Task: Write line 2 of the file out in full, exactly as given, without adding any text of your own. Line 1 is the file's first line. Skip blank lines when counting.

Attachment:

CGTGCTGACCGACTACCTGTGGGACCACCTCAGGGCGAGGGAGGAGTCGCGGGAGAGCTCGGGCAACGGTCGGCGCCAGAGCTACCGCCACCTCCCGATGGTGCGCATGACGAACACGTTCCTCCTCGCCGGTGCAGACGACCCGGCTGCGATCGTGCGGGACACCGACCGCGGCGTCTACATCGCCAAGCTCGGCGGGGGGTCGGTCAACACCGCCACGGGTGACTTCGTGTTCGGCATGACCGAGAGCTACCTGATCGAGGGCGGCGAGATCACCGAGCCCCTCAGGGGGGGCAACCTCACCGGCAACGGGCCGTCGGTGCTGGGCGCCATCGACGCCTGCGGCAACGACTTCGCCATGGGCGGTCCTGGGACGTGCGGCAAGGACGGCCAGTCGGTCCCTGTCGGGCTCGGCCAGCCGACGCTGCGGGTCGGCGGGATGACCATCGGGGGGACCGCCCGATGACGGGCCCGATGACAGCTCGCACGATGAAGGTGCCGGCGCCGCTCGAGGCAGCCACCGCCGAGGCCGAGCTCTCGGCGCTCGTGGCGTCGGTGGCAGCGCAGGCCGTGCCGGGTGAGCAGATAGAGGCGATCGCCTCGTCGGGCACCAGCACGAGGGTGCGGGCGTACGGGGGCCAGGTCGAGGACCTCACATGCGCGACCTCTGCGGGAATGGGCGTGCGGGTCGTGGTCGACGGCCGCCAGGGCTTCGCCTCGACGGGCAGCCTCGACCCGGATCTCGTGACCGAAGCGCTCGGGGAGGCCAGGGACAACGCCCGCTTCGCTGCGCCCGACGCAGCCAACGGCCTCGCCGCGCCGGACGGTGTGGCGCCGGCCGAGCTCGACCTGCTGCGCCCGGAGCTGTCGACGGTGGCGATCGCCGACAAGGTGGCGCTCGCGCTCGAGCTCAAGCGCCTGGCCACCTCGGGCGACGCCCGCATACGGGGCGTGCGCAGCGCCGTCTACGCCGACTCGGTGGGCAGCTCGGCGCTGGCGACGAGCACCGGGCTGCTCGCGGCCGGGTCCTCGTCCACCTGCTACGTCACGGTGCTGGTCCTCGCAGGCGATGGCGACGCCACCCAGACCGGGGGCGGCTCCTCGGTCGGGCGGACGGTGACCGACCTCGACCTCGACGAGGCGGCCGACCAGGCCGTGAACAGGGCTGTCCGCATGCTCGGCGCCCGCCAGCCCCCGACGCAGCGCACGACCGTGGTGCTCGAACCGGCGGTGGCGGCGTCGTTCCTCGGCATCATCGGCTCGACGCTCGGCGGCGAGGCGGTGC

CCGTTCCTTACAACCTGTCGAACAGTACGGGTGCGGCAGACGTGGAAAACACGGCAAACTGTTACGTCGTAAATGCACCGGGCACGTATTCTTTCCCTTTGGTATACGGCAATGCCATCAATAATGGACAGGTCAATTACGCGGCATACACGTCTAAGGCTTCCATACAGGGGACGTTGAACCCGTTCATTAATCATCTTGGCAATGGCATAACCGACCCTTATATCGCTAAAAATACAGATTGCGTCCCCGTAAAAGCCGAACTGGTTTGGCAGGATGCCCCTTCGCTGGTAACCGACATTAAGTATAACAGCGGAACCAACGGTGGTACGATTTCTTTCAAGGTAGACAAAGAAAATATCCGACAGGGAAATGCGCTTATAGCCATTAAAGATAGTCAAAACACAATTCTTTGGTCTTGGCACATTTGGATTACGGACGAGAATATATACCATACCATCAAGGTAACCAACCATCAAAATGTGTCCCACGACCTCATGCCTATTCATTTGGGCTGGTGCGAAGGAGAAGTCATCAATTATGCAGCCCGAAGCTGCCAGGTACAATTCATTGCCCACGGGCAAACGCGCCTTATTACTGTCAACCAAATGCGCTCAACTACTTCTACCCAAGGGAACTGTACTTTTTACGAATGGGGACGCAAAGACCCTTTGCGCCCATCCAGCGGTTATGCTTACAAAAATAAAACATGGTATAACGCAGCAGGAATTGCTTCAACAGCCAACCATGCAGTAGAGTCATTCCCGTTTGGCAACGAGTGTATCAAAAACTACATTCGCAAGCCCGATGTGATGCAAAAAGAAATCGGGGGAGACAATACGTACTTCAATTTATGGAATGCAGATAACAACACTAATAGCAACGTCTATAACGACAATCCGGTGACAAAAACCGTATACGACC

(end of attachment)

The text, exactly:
CCGTTCCTTACAACCTGTCGAACAGTACGGGTGCGGCAGACGTGGAAAACACGGCAAACTGTTACGTCGTAAATGCACCGGGCACGTATTCTTTCCCTTTGGTATACGGCAATGCCATCAATAATGGACAGGTCAATTACGCGGCATACACGTCTAAGGCTTCCATACAGGGGACGTTGAACCCGTTCATTAATCATCTTGGCAATGGCATAACCGACCCTTATATCGCTAAAAATACAGATTGCGTCCCCGTAAAAGCCGAACTGGTTTGGCAGGATGCCCCTTCGCTGGTAACCGACATTAAGTATAACAGCGGAACCAACGGTGGTACGATTTCTTTCAAGGTAGACAAAGAAAATATCCGACAGGGAAATGCGCTTATAGCCATTAAAGATAGTCAAAACACAATTCTTTGGTCTTGGCACATTTGGATTACGGACGAGAATATATACCATACCATCAAGGTAACCAACCATCAAAATGTGTCCCACGACCTCATGCCTATTCATTTGGGCTGGTGCGAAGGAGAAGTCATCAATTATGCAGCCCGAAGCTGCCAGGTACAATTCATTGCCCACGGGCAAACGCGCCTTATTACTGTCAACCAAATGCGCTCAACTACTTCTACCCAAGGGAACTGTACTTTTTACGAATGGGGACGCAAAGACCCTTTGCGCCCATCCAGCGGTTATGCTTACAAAAATAAAACATGGTATAACGCAGCAGGAATTGCTTCAACAGCCAACCATGCAGTAGAGTCATTCCCGTTTGGCAACGAGTGTATCAAAAACTACATTCGCAAGCCCGATGTGATGCAAAAAGAAATCGGGGGAGACAATACGTACTTCAATTTATGGAATGCAGATAACAACACTAATAGCAACGTCTATAACGACAATCCGGTGACAAAAACCGTATACGACC